Gentrification is not so Peachy


Art by Ellie Lind

Antonia Languilla, Staff Writer

Paleteros push their ice cream cart full of popsicles and ice cream all summer in the blazing heat. Paleteros – Spanish for “ice cream men” – became a staple in Latino culture around the 1940s. As soon as you heard the bells jingling you’d run out with your three dollars trying to beat the other kids in your neighborhood for your favorite ice cream or popsicle.

“Paleteros are extremely kind people,” Sophomore Evelyn Martinez explains, “I hold a lot of close childhood memories with them,”.

In Evanston the paleteros are usually elderly, undocumented men. You can find them strolling around in elementary schools ready for kids to hand them their money. I remember that even some Palateros would give kids popsicles for free. Paleteros are not only workers, but they are part of the community. They are someone’s grandpa, uncle or dad. With the pandemic going on, Paleteros are losing customers. Their families already depend on them for money, and they already have little assistance from the government to keep their business alive. 

Paleteros have been a vital part of the Chicago and Evanston community for years. So, when a white man steals the market for their business, it’s personal. This very scenario has played itself out with John Lawrence, a white man, announcing his Logan Square business, Peachy, on Facebook alongside a photo of a blue ice cream cart. 

“Today, we officially launch Peachy Vegan Ice Cream … and soon to be brick and mortar ice cream shop/cafe featuring quick vegan and vegetarian focused food items in Logan Square,” the post reads.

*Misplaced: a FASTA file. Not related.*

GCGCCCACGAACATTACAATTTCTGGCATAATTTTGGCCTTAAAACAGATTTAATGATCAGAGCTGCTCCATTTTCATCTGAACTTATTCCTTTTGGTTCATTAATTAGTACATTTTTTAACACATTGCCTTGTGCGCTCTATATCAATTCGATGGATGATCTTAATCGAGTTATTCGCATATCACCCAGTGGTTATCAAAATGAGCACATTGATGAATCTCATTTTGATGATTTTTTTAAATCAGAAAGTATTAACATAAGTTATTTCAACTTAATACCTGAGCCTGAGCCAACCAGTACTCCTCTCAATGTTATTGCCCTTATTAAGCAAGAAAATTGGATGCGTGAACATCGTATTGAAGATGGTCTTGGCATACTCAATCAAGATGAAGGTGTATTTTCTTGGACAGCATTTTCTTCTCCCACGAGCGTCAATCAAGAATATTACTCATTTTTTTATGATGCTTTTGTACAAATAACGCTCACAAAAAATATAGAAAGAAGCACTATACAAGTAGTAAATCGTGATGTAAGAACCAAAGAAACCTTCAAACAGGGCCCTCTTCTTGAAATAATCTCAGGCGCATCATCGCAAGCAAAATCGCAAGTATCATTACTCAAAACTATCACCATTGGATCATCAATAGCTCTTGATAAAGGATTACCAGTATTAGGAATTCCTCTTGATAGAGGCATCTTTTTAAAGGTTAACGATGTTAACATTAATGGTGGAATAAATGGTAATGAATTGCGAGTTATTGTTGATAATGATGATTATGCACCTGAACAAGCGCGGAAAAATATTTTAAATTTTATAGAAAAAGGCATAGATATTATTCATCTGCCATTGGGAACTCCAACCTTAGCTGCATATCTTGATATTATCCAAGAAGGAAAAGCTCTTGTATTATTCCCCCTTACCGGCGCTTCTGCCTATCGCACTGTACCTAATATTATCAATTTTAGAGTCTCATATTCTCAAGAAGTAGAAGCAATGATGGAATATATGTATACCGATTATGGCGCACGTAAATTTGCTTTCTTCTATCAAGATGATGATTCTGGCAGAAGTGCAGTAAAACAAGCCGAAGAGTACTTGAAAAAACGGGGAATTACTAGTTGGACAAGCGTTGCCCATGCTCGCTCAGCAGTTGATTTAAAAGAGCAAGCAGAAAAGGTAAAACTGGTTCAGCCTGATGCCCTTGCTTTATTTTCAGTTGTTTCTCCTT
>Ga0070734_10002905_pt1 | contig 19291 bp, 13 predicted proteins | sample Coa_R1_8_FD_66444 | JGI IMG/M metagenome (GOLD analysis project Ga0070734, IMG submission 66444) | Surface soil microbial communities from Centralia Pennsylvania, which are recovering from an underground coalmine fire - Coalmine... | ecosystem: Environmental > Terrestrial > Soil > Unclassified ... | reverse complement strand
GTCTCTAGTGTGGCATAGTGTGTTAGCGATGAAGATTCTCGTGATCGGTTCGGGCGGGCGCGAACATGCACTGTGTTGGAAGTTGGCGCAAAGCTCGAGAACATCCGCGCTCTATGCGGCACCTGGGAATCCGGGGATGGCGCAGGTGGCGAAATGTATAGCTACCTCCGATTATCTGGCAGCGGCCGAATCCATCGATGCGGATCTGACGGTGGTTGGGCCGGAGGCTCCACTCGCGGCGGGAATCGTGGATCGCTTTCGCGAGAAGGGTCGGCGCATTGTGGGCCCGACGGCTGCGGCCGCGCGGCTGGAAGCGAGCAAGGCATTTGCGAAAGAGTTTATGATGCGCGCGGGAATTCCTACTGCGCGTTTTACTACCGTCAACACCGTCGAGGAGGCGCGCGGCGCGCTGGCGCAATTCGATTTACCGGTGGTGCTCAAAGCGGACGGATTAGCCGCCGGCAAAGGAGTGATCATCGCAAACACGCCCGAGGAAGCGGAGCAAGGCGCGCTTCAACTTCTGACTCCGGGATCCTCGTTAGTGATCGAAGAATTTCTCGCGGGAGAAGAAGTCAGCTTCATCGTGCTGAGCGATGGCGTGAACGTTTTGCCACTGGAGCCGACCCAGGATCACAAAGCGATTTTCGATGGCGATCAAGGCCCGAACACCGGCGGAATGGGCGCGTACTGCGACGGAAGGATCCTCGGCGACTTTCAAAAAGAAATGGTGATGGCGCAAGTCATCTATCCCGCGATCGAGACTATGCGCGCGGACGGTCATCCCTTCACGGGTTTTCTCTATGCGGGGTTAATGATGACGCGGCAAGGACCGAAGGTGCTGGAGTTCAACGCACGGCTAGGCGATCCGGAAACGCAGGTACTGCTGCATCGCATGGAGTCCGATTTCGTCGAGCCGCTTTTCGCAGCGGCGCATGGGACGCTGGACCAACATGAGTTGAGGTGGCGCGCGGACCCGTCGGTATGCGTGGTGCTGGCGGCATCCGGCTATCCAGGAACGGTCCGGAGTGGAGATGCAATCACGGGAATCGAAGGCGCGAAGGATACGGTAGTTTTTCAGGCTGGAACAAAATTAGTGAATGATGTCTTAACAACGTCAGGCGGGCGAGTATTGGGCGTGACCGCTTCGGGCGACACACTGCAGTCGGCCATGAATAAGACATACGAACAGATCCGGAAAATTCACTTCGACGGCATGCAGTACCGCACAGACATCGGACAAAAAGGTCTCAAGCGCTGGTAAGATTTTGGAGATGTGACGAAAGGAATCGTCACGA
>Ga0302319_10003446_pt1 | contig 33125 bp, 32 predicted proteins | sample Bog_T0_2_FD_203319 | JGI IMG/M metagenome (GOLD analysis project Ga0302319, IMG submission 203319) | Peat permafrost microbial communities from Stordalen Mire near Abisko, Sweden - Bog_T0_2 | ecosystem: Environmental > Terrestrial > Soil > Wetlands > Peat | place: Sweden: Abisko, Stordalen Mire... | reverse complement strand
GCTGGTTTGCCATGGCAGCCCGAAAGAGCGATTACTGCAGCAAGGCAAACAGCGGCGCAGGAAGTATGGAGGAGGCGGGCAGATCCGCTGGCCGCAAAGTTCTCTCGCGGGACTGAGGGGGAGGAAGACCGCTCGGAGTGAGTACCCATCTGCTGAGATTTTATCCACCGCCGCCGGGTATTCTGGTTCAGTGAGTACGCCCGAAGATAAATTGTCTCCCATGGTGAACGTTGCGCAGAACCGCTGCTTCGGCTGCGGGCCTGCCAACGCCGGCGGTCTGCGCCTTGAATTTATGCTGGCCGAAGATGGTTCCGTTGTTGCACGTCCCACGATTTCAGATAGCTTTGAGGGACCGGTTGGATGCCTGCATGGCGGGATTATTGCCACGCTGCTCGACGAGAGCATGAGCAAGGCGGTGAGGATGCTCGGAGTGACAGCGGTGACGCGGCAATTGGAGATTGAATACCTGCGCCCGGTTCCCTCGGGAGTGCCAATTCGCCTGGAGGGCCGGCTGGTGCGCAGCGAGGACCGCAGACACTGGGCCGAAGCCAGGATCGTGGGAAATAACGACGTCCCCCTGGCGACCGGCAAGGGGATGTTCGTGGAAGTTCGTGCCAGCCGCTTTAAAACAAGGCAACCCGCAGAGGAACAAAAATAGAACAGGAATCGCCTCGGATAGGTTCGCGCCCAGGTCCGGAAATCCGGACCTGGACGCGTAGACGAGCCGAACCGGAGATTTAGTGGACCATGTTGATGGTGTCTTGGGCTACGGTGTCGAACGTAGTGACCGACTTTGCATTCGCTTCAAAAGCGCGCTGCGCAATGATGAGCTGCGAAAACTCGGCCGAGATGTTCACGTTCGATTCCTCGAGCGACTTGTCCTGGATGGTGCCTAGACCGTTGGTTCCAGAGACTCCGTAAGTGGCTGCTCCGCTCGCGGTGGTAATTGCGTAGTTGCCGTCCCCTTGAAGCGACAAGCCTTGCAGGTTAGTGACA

Many people viewed the Peachy cart as the gentrification of Paletero carts.  

“I do see this as gentrification because they’re using the main idea of the paletero carts. Even if they’re vegan, they still do the same thing.” sophomore Karla Solorzano explains. “ln my opinion, I think there are many other ways to sell ice cream, and the only reason this company decided to use a Paletero cart was to steal from the Latino community and Paletero jobs. This is cruel because this is most of the paleteros income and Peachy is trying to take that away from them.”

In addition, Logan Square, where Peachy is situated, is already highly impacted by gentrification. According to WBEZ, “The community was virtually all-white until 1960. Between 1970 and 1980, the Latino population there grew from 15,000 to more than 40,000 while the white population fell by more than 50,000 — from 86,000 to 36,000. By 1980, Logan Square was majority Latino. However, since 2000 Logan Square has been gentrified, the Latino population has fallen thereby more than 20,000, while the white population has grown by more than 12,000.” 

Stealing from other cultures is wrong, especially when they are already struggling. Street vendors face enough harassment, as they often get beaten and robbed, or face suspicion from police thinking that they don’t have a permit to sell. 

One example of this the murder of the 68-year-old Adeliado Urias Bernabe. “Who’d been selling ice cream on June 23 when three men showed up. They robbed and murdered him. Emergency crews found Urias lying in the parking lot of the apartment complex with a gunshot wound, police said. He was taken to a hospital, where he died on July 1,” reads USA Today.

Paleteros and street vendors are being attacked. Supporting our local street vendors 

and paleteros helps out the community by not only improving the diversity but by also being welcoming to other cultures. Instead of spending your money on stolen ideas and gentrification, simply buy from them or let them know you’re keeping an eye out for them. Always support your local street vendors.